Big fish eat little fish?


So edX and Arizona State are gonna offer MOOCs for credit.  Will the big fish eat the little fish? Actually, I think it will be more like the big fish eating all the little fish’s fish food, but the effect of this announcement will still be a lot of dead fish:

The Global Freshman Academy will give learners anywhere in the world the opportunity to earn freshman-level university credit by completing online courses from ASU on It truly transforms the admissions process by offering curriculum online for credit where students pay only once they have passed a course. Whereas the traditional college admissions process is closed, the Global Freshman Academy is truly open for all.

By allowing students to learn, explore and complete courses before applying or paying for credit, the Global Freshman Academy reimagines the freshman year experience, and reduces academic and monetary stress. This creates a new path to a college degree for many students who may have never considered a degree a possibility.

In my opinion, it’s also very important to note that ASU isn’t becoming a MOOC consumer, as this IHE story on the announcement explains.  They’re using their own faculty and joining the previously-elite MOOC providers club.

Arizona State hasn’t exactly volunteered to be the educational test case for Clayton Christensen’s disruptive innovation theory.  That would take an all-MOOC undergraduate degree rather than just using freshman year as a loss leader, but consider this exchange from the same IHE story at the last link:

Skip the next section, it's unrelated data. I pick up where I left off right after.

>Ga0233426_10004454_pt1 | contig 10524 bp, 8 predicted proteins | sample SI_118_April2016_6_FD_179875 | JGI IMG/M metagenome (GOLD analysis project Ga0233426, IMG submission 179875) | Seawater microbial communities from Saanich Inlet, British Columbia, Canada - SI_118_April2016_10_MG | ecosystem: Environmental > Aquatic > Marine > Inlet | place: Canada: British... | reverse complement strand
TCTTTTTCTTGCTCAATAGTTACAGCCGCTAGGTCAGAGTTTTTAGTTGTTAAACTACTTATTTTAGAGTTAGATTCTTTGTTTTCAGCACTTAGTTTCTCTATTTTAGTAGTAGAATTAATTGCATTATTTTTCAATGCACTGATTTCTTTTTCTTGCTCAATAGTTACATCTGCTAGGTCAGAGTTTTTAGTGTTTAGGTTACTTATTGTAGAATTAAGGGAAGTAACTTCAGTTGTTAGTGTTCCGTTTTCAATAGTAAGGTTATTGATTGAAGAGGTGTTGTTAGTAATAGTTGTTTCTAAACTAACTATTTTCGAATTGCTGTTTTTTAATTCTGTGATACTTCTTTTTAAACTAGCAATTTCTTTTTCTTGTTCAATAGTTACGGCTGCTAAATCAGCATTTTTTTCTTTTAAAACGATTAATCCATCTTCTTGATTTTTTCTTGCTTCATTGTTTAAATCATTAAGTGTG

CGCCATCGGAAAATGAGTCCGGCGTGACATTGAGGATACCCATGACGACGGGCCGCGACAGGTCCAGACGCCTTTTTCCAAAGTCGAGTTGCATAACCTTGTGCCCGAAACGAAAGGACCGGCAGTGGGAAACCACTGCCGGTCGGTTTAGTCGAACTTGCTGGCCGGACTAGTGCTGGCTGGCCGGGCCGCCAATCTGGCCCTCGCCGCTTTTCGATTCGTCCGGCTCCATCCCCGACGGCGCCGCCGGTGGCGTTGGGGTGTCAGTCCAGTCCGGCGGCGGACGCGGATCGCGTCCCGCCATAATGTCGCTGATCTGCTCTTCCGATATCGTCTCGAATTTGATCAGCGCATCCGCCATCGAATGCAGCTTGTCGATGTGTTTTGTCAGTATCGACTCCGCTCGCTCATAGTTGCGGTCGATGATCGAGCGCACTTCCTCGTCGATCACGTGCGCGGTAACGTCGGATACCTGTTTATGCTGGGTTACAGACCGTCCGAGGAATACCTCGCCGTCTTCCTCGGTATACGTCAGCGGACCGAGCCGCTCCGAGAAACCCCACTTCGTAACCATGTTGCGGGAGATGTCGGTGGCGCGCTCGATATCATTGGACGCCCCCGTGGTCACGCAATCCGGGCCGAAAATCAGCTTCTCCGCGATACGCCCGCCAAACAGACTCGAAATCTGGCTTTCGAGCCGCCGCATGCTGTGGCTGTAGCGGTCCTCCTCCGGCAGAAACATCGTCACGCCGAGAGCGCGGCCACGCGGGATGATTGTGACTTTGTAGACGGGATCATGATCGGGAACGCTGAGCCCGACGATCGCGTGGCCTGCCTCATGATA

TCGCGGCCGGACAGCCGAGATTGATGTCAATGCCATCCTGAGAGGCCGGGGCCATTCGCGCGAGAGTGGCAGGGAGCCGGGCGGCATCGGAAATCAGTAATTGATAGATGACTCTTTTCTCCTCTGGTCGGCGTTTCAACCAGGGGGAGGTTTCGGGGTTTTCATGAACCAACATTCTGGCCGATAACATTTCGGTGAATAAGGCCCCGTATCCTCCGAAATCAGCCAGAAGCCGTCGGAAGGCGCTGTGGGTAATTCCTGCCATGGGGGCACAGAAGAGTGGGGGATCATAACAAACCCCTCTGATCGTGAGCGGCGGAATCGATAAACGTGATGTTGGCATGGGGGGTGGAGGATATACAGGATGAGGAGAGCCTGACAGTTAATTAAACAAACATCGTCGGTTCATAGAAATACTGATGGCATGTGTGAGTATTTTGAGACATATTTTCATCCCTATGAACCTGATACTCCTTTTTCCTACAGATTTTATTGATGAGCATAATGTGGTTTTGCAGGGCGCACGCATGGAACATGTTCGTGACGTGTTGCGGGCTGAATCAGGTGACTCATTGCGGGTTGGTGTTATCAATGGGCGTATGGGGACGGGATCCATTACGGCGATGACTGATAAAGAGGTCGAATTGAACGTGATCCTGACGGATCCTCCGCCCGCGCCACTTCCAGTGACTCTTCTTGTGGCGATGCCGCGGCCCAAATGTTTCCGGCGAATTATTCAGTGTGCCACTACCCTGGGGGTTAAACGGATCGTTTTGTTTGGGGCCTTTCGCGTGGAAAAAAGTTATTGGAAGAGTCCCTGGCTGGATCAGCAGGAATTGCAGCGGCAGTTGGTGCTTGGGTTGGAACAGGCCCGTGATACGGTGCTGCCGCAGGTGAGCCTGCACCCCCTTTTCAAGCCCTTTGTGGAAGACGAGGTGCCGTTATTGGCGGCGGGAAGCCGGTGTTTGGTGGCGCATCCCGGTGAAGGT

Asked if edX planned to continue in that same direction, perhaps building on the Global Freshman Academy to offer full degrees through MOOCs, Agarwal laughed and again resorted to the baseball metaphor.

“We’ve just gotten to first base here, and now you’re asking me about getting to home plate?” he said.

And why not?  That seems like the logical extension of Christensen’s thinking.

But disruption doesn’t have to mean MOOCs replacing faculty in introductory courses.  The new issue of Academe addresses this issue directly: “Disruptive innovations do not necessitate reductions in the proportion of full-time or tenured faculty,” or in the case of MOOCs getting rid of most faculty entirely.  The authors of the annual salary report also explain the particular problem behind this kind of thinking coming from a place like ASU:

Multiple business models generally create greater inefficiencies and higher overall costs. These inefficiencies can, for the most part, be managed and do not constitute exigent circumstances. Thus, the organizational complexity of established institutions of higher education, not full-time faculty instructional costs, poses a substantial challenge.

In other words, the little fish (a.k.a all-online start-ups) will eventually eat the big fish (or all the big fish’s fish food) and the strategy will fail.  The disruptors will in turn be disrupted themselves.  This is indeed a very slippery slope